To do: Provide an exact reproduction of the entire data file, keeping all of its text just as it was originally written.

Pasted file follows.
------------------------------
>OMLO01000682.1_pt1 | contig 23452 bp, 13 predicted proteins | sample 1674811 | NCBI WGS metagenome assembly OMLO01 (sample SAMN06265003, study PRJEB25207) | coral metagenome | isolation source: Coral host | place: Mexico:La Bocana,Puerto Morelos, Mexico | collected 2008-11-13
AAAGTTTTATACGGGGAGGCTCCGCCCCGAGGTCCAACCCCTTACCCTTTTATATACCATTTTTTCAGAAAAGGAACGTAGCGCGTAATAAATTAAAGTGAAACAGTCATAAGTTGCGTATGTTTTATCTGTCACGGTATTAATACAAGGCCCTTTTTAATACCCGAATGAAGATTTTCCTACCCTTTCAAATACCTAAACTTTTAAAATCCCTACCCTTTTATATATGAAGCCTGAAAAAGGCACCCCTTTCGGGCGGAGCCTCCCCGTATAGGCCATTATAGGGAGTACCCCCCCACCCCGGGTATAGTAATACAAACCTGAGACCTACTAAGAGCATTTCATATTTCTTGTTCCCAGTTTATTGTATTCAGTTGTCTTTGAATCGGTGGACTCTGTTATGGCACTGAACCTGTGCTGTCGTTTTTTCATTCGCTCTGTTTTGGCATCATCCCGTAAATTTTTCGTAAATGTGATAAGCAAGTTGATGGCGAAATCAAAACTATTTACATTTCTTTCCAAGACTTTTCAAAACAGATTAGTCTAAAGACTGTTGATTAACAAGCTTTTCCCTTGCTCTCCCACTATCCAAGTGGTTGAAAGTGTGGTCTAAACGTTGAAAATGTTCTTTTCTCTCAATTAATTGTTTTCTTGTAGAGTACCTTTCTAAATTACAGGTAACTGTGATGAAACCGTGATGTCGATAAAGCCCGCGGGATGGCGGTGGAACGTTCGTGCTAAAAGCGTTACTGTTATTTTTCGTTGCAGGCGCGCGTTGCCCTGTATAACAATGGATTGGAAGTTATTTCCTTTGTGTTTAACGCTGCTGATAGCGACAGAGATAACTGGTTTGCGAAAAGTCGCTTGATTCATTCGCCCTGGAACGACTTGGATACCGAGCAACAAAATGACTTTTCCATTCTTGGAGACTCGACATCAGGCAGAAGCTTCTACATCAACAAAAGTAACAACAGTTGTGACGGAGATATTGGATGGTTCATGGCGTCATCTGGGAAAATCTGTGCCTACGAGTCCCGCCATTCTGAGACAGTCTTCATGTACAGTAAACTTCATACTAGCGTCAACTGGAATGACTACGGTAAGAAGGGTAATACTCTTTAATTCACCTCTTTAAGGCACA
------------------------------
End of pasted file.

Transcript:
>OMLO01000682.1_pt1 | contig 23452 bp, 13 predicted proteins | sample 1674811 | NCBI WGS metagenome assembly OMLO01 (sample SAMN06265003, study PRJEB25207) | coral metagenome | isolation source: Coral host | place: Mexico:La Bocana,Puerto Morelos, Mexico | collected 2008-11-13
AAAGTTTTATACGGGGAGGCTCCGCCCCGAGGTCCAACCCCTTACCCTTTTATATACCATTTTTTCAGAAAAGGAACGTAGCGCGTAATAAATTAAAGTGAAACAGTCATAAGTTGCGTATGTTTTATCTGTCACGGTATTAATACAAGGCCCTTTTTAATACCCGAATGAAGATTTTCCTACCCTTTCAAATACCTAAACTTTTAAAATCCCTACCCTTTTATATATGAAGCCTGAAAAAGGCACCCCTTTCGGGCGGAGCCTCCCCGTATAGGCCATTATAGGGAGTACCCCCCCACCCCGGGTATAGTAATACAAACCTGAGACCTACTAAGAGCATTTCATATTTCTTGTTCCCAGTTTATTGTATTCAGTTGTCTTTGAATCGGTGGACTCTGTTATGGCACTGAACCTGTGCTGTCGTTTTTTCATTCGCTCTGTTTTGGCATCATCCCGTAAATTTTTCGTAAATGTGATAAGCAAGTTGATGGCGAAATCAAAACTATTTACATTTCTTTCCAAGACTTTTCAAAACAGATTAGTCTAAAGACTGTTGATTAACAAGCTTTTCCCTTGCTCTCCCACTATCCAAGTGGTTGAAAGTGTGGTCTAAACGTTGAAAATGTTCTTTTCTCTCAATTAATTGTTTTCTTGTAGAGTACCTTTCTAAATTACAGGTAACTGTGATGAAACCGTGATGTCGATAAAGCCCGCGGGATGGCGGTGGAACGTTCGTGCTAAAAGCGTTACTGTTATTTTTCGTTGCAGGCGCGCGTTGCCCTGTATAACAATGGATTGGAAGTTATTTCCTTTGTGTTTAACGCTGCTGATAGCGACAGAGATAACTGGTTTGCGAAAAGTCGCTTGATTCATTCGCCCTGGAACGACTTGGATACCGAGCAACAAAATGACTTTTCCATTCTTGGAGACTCGACATCAGGCAGAAGCTTCTACATCAACAAAAGTAACAACAGTTGTGACGGAGATATTGGATGGTTCATGGCGTCATCTGGGAAAATCTGTGCCTACGAGTCCCGCCATTCTGAGACAGTCTTCATGTACAGTAAACTTCATACTAGCGTCAACTGGAATGACTACGGTAAGAAGGGTAATACTCTTTAATTCACCTCTTTAAGGCACA